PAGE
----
The ingenious folks at Enron used hundreds of dummy corporations which no one seemed to own, to avoid taxes and hide boatloads of debt. The Federal Accounting Standards Board (FASB) came up with FASB Interpretation Number (FIN) 46 to avoid this problem in the future. This is a complicated economic test of related corporations to determine if a “Mother Ship” corporation might benefit most from the activities of the related entity. If the “Mother Ship” would benefit most, then FASB says the CPA must consolidate the financial statements of the related entity into the “Mother Ship”. So what? Well, it’s possible, but not always true, that the LLC which owns your building, might have to be consolidated into your construction company’s financial statement. What other LLC’s or corporations do you own? Maybe they need to be consolidated. That, of course, will cost you more money, time, and maybe raise questions with banks and sureties. Are you starting to see the ugly side of the gift in Fin 46?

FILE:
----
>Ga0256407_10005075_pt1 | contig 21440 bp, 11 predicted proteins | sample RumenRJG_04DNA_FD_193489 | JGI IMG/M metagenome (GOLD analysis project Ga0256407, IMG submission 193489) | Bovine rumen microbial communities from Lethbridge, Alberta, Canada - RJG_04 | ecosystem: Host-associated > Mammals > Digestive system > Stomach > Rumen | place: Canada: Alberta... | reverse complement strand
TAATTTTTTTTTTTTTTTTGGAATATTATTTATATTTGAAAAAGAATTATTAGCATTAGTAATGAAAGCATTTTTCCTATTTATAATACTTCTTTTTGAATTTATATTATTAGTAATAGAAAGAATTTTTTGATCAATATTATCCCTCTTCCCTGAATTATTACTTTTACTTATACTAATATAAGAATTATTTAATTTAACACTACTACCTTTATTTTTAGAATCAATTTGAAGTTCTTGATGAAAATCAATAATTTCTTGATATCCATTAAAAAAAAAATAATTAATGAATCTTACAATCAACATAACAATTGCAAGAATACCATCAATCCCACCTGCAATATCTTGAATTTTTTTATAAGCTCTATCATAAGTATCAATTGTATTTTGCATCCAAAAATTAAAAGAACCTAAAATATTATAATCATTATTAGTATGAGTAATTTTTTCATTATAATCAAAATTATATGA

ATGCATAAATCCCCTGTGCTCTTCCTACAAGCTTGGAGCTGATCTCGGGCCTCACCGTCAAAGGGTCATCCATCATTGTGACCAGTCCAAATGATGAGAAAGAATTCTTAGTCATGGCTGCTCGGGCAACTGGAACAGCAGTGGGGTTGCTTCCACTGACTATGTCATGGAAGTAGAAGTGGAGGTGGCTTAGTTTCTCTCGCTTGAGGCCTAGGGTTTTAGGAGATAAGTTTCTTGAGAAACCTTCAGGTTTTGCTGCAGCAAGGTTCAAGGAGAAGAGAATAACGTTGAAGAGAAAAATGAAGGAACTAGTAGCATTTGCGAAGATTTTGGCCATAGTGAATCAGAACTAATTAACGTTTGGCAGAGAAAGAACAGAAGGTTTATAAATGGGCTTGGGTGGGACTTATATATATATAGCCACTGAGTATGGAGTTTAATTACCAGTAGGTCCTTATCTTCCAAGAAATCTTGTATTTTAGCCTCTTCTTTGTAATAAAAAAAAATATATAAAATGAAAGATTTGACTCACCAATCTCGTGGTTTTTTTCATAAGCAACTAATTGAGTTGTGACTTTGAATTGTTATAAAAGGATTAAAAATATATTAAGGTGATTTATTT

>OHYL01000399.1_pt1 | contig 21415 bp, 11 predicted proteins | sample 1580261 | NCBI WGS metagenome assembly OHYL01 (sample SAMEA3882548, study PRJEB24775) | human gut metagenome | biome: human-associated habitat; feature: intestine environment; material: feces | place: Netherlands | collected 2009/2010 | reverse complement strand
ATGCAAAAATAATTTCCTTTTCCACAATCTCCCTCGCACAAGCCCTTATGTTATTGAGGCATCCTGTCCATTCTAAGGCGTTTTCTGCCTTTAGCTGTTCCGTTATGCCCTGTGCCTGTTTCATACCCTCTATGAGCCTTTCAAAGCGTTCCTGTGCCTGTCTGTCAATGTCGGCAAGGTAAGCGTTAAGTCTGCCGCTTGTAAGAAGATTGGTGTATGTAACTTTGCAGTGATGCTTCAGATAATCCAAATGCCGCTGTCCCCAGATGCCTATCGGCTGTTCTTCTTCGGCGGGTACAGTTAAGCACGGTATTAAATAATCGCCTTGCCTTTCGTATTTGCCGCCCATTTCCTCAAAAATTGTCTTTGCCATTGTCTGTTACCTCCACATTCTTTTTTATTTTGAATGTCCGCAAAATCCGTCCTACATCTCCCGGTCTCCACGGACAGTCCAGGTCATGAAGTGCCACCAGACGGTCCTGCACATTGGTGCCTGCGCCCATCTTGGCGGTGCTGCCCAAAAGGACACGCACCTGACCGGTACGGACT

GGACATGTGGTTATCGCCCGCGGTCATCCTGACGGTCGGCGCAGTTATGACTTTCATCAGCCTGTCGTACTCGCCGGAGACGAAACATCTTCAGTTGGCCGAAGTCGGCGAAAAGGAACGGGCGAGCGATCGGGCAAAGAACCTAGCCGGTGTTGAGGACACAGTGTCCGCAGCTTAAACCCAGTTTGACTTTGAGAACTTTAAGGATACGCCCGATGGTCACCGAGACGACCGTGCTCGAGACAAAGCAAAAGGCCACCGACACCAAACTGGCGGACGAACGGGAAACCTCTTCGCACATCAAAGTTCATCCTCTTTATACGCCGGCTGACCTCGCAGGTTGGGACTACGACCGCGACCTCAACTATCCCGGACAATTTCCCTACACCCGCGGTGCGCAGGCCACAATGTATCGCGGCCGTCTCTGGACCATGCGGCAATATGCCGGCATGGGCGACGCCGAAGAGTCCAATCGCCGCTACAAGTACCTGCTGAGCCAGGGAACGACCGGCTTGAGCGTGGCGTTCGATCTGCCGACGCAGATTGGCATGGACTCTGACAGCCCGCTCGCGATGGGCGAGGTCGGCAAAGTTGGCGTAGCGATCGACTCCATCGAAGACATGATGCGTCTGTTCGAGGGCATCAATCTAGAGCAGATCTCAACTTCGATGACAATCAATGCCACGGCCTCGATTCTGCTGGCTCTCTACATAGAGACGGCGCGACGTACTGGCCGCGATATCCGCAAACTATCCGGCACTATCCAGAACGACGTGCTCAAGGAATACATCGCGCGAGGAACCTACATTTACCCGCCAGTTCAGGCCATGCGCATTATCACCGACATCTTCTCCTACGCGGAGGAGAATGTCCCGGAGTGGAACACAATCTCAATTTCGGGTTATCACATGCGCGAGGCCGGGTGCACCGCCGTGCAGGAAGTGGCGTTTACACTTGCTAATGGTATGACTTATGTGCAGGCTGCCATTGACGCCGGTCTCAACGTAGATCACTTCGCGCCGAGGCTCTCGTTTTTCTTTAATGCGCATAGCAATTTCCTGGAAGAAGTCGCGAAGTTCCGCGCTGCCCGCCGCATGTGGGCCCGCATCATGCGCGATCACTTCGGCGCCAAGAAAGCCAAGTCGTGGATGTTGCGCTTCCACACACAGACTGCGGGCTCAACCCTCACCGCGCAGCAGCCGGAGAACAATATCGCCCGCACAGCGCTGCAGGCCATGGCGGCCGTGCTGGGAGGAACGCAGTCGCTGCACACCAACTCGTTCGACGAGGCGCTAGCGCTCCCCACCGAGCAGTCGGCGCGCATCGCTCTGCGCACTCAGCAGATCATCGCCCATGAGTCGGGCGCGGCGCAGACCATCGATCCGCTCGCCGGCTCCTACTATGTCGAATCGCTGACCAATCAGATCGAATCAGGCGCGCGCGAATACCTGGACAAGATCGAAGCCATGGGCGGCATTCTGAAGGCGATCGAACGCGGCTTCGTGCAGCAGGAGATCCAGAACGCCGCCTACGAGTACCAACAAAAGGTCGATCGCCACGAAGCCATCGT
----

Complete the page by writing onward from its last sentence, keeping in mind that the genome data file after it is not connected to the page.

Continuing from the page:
So how do you know when to consolidate? You probably don’t. Hopefully, your CPA is sophisticated enough to figure this one out. The issue of whether to consolidate or not is very complicated, and the reasoning and understanding by the CPA has to be documented very carefully. So even if the answer is that you don’t need to consolidate, the CPA had to spend a good deal more time (i.e., money) to do your financial statements this year. There is another issue, and that is that bonding companies are, by nature, nosey. If they don’t see that a related entity is consolidated, they may want to get assurances from your CPA that things were done correctly.